There is a column in the Sunday New York Times called "Corner Office."
Essentially it is a structured interview with various and sundry luminaries (mostly CEOs) who talk about their management styles, how they approach different types of organizational challenges and their "learnings" and "beliefs."
One of the things that is neat about structured interviews, of course, is that you get to see how different people respond to the same set of questions. It is often both interesting, instructive and enlightening, especially when those questions are things like:
How do you hire?And that's just a sample.
Tell me about your most important leadership lessons.
How are you a different leader today than you were 5 or 10 years ago?
What’s your best career advice?
How do you manage your time, besides working a lot?
What should business schools teach more of, or less of?
How has your leadership style evolved?
Is there anything unusual about the way you run meetings?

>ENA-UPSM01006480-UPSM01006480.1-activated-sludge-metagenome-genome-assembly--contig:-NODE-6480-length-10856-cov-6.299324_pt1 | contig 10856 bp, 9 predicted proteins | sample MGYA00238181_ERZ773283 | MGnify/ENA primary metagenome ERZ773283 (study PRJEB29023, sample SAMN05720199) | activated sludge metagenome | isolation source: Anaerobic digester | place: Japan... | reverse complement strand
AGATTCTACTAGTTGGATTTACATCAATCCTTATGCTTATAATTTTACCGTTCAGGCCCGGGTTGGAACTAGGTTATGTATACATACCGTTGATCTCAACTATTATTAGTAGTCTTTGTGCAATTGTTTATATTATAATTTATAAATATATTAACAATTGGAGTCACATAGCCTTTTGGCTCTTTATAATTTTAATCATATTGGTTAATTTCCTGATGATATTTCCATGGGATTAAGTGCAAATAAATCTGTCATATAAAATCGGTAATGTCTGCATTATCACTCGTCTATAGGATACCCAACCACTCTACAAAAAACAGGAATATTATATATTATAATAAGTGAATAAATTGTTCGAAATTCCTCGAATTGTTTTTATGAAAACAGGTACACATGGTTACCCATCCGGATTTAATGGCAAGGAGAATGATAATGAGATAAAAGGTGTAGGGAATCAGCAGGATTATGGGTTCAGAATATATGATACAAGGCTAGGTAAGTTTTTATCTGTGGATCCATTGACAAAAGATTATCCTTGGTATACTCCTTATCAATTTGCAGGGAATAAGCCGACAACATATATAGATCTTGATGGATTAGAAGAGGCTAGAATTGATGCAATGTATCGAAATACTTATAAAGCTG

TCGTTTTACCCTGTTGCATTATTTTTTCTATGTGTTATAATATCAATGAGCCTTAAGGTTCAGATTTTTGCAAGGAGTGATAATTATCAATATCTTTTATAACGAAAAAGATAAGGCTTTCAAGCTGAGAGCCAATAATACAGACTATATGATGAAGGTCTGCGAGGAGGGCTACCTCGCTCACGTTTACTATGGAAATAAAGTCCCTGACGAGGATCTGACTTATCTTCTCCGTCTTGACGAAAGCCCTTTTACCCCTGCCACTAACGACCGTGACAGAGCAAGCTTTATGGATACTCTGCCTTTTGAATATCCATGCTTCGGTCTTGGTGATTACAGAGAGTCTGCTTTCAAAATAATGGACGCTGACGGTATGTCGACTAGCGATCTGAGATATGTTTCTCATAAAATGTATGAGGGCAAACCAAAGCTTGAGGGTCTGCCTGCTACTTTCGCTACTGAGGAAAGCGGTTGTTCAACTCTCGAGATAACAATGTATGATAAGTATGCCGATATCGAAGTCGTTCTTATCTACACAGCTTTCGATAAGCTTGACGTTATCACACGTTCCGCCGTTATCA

If you have not checked out this column I certainly offer it up as a great source of "Learnings from Leaders" and for the 5 minutes or so that it takes to read each segment, the ROI in terms of stimulating thought is as good an intellectual business investment of time as I think is out there.
This past week, the guest executive was Guy Kawasaki.
Not sure if executive is even the right moniker. Maybe it is more appropriate to label him as last week's guest "brand" for if anyone has built himself a brand on Web 3.0 he has.
I think he "tweets" more than any human being on the planet, and most of what he shares via Twitter is information not breakfast menus. Where he finds time to do anything else I have no idea, but then maybe his staff comes up with the links and tweets for him for all I know, but that doesn't change the fact that he is a brand.
Anyway, if you would like a sample from the Corner Office buffet, here's the link to the Kawasaki interview. Enjoy.